All office and home local area networks rely on ethernet cables, such as: CAT5, CAT6, and moving forward we’re going to see CAT7 and even CAT8. Selecting the appropriate cabling for your network setup is crucial to ensure you have the correct bandwidth, transmission speed/data range and shielding to suit your business, environmental and network needs.
Why does this matter?
Bandwidth: The biggest difference between CAT Cables lies within the bandwidth that the cable can support for data transfer. While a CAT5 cable supports only 100MHz, a CAT8 cable can support up to 2000MHz. Essentially more capacity and more data.
Speed: Due to the ever-evolving capabilities of computing and interface speeds, it is important to have an appropriate network to handle these requirements, and at the core of the network is the cable that can handle the performance of your network needs. At the time of writing this, it is widely recommended to utilize a CAT6 or CAT6a Cable which will support speeds up to 1Gbps or even 10Gbps over short distances. Moving forward CAT7 and CAT8 Cable will offer speeds of 10Gbps and even 40Gbps across your network environment.
Crosstalk: All CATx cables are twisted-pair cables. They use copper wires, with typically 4 twisted pairs (8 wires) per cable. CAT6 features more stringent specifications than CAT5e for crosstalk and system noise. Not only does CAT6 provide significantly lower interference or Near-End Crosstalk (NEXT) in the transmission compared to CAT5e, but it also improves Equal-Level Far-End Crosstalk (ELFEXT), Return Loss (RL), and Insertion Loss (IL). The result is less system noise, fewer errors, and higher data transmission rates. CAT6A takes this one step farther: it eliminates Alien Crosstalk (A-NEXT) completely. Why is keeping crosstalk to a minimum so important? Using good-quality cable prevents connected interfaces from dropping or connecting randomly or experiencing sudden loss of connectivity. Superior cable also ensures consistent, good-quality traffic. If wire twists in a cable are inconsistent or inaccurately spaced, crosstalk and poor performance result. CAT7 and CAT8 allow even less crosstalk than CAT6A for superior performance.
Maximum Length: CAT5e and CAT6 offer lengths of up to 100m per network segment. The maximum achievable speeds should not be attempted beyond this length as you are more likely to experience packet loss. This can result in a slow or failing/completely failed connection. If it is required to cover distances longer than 100m, the signal can be amplified with repeaters or switches, however for particularly long distances it is recommended that Fibre Optic cables are used. To run 100Mb CAT5 and CAT6 is suitable, 1Gb should be transmitted over CAT6 or CAT6a, and CAT7 Cable would be required for 10Gb over 100m, whereas for 25-40Gbps speeds, at distances up to 30m or 10Gbps speeds, at distances up to 100m, a CAT8 Cable is required.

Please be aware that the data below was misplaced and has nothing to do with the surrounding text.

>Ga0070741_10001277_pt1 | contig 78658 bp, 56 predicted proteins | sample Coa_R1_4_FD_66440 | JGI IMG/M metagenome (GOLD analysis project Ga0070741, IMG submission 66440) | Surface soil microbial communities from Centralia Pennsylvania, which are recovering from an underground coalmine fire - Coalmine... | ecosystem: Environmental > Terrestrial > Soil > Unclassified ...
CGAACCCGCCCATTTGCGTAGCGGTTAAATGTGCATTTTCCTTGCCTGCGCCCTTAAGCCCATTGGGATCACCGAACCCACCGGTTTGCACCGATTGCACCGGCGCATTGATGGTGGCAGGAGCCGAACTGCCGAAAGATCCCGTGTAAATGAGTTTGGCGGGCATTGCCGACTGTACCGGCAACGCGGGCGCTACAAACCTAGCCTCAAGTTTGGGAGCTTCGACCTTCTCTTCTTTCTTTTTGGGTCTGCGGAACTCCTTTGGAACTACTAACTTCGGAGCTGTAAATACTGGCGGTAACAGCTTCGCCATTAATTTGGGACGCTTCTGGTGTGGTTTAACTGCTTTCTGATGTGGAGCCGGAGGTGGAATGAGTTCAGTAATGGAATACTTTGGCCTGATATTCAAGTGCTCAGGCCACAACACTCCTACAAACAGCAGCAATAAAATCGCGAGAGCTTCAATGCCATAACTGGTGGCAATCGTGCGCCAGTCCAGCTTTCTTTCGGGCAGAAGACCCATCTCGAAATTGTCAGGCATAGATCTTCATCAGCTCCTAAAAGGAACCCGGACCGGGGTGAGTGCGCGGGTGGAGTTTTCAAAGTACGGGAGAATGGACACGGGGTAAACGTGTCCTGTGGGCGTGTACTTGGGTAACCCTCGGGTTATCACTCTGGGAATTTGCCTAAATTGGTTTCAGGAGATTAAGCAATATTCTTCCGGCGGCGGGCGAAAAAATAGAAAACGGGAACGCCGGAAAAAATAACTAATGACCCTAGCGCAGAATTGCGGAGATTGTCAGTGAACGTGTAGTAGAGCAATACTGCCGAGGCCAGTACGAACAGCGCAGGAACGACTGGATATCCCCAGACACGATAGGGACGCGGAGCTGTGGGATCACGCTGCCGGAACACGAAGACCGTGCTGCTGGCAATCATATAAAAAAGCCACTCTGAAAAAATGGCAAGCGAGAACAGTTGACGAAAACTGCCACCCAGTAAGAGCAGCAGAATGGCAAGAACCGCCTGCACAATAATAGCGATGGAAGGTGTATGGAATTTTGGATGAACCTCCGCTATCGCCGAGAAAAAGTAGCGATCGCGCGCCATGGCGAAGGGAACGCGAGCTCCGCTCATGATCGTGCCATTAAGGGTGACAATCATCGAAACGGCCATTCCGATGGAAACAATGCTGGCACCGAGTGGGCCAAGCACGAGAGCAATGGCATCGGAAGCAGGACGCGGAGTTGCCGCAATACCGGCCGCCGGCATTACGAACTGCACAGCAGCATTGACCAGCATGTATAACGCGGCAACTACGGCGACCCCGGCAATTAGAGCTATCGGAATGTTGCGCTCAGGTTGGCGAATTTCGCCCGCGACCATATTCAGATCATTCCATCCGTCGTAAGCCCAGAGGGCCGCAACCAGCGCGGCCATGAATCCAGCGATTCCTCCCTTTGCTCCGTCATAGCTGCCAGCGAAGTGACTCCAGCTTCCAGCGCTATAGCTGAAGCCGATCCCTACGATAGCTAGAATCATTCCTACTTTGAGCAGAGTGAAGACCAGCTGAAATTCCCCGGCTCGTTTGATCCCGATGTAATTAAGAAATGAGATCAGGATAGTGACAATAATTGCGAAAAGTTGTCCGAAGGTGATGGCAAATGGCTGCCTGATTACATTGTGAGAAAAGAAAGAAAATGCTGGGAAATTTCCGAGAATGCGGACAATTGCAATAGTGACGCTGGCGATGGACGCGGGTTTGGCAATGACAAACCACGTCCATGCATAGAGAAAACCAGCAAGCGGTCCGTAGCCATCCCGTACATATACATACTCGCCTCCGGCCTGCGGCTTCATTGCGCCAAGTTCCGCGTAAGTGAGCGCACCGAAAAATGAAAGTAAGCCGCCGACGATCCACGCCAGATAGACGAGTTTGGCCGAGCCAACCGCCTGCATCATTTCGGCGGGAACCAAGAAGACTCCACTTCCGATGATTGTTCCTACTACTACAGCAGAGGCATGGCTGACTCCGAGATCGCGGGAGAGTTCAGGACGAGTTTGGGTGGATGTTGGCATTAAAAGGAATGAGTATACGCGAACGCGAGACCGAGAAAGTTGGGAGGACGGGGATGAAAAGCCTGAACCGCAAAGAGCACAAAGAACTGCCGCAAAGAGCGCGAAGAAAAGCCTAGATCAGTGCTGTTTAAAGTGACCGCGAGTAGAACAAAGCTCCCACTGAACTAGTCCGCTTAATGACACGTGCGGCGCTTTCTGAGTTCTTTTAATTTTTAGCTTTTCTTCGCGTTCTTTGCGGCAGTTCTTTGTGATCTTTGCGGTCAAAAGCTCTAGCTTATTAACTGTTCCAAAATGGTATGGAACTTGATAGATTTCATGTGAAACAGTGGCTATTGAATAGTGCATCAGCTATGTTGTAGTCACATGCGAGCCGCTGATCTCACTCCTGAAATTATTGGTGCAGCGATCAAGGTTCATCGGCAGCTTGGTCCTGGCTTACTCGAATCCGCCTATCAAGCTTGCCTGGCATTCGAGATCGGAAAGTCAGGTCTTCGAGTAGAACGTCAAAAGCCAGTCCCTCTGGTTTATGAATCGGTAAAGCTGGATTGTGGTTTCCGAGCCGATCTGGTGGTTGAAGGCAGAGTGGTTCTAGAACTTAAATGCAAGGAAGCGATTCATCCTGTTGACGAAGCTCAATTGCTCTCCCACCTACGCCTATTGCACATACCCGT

CAT6 consists of four pairs of copper wire which supports up to 10 Gbps of Ethernet connection. Normally, it supports a maximum transmission speed up to 1 Gbps within 100m. While CAT6 cable supports 37-55 meters (depending on crosstalk) when transmitting at a speed of 10 Gbps. It can transmit signals up to 250 MHz in frequency, which indicates how often the signal can pass through the cable. What’s more, it uses the RJ-45 standard connector and is backward compatible with its previous versions such as CAT5 and CAT5e.
CAT7 supports high-speed Ethernet communication up to 10 Gbps. The CAT7 cable is backward compatible with CAT6, CAT5 and CAT5e cable categories. It offers a 100-meter 4-connector channel using shielded cabling and has been designed to transmit signals at a frequency of 600 MHz
CAT7 cables require twisted wires to be fully shielded known as screen shielded twisted pair (SSTP) or screened foiled twisted pair (SFTP) wiring, which eliminates alien crosstalk while significantly improving noise resistance. Thus, it allows the user to get higher possible speeds even with longer cables
CAT8 is an Ethernet cable which differs greatly from the previous cables in that it supports a frequency of up to 2 GHz (2000 MHz) and is limited to a 30-meter 2-connector channel. While CAT8 cable requires shielded cabling as well. Most importantly, CAT8 Ethernet patch cables can support a speed of 25 Gbps or even 40 Gbps. The physical appearance of CAT8 cable is similar to lower category cables and it can be terminated in RJ45 connections or non-RJ45 connections. CAT8 cable is also backward compatible with its previous versions. Therefore, there is no problem to use it with standard CAT7 connector.